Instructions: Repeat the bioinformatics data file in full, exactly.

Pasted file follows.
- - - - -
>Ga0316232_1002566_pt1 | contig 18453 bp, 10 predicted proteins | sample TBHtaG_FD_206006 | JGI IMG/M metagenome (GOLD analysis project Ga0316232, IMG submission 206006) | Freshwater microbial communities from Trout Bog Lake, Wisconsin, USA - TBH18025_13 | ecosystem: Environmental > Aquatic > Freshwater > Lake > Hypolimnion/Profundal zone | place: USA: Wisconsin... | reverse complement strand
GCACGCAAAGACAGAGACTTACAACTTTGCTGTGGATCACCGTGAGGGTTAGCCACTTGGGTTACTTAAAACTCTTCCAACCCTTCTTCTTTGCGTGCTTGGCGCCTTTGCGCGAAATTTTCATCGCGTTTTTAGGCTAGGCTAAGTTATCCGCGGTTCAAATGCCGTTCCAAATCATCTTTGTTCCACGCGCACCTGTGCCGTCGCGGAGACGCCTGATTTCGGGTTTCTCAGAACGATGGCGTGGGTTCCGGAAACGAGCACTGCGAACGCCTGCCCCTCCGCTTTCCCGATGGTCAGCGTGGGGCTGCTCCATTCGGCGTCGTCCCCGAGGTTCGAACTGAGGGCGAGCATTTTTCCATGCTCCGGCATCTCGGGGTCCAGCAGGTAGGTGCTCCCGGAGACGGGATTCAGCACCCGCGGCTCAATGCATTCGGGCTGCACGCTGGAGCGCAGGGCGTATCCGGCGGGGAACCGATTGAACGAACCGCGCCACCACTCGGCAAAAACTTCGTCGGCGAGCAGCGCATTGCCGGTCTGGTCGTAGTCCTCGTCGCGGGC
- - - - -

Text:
>Ga0316232_1002566_pt1 | contig 18453 bp, 10 predicted proteins | sample TBHtaG_FD_206006 | JGI IMG/M metagenome (GOLD analysis project Ga0316232, IMG submission 206006) | Freshwater microbial communities from Trout Bog Lake, Wisconsin, USA - TBH18025_13 | ecosystem: Environmental > Aquatic > Freshwater > Lake > Hypolimnion/Profundal zone | place: USA: Wisconsin... | reverse complement strand
GCACGCAAAGACAGAGACTTACAACTTTGCTGTGGATCACCGTGAGGGTTAGCCACTTGGGTTACTTAAAACTCTTCCAACCCTTCTTCTTTGCGTGCTTGGCGCCTTTGCGCGAAATTTTCATCGCGTTTTTAGGCTAGGCTAAGTTATCCGCGGTTCAAATGCCGTTCCAAATCATCTTTGTTCCACGCGCACCTGTGCCGTCGCGGAGACGCCTGATTTCGGGTTTCTCAGAACGATGGCGTGGGTTCCGGAAACGAGCACTGCGAACGCCTGCCCCTCCGCTTTCCCGATGGTCAGCGTGGGGCTGCTCCATTCGGCGTCGTCCCCGAGGTTCGAACTGAGGGCGAGCATTTTTCCATGCTCCGGCATCTCGGGGTCCAGCAGGTAGGTGCTCCCGGAGACGGGATTCAGCACCCGCGGCTCAATGCATTCGGGCTGCACGCTGGAGCGCAGGGCGTATCCGGCGGGGAACCGATTGAACGAACCGCGCCACCACTCGGCAAAAACTTCGTCGGCGAGCAGCGCATTGCCGGTCTGGTCGTAGTCCTCGTCGCGGGC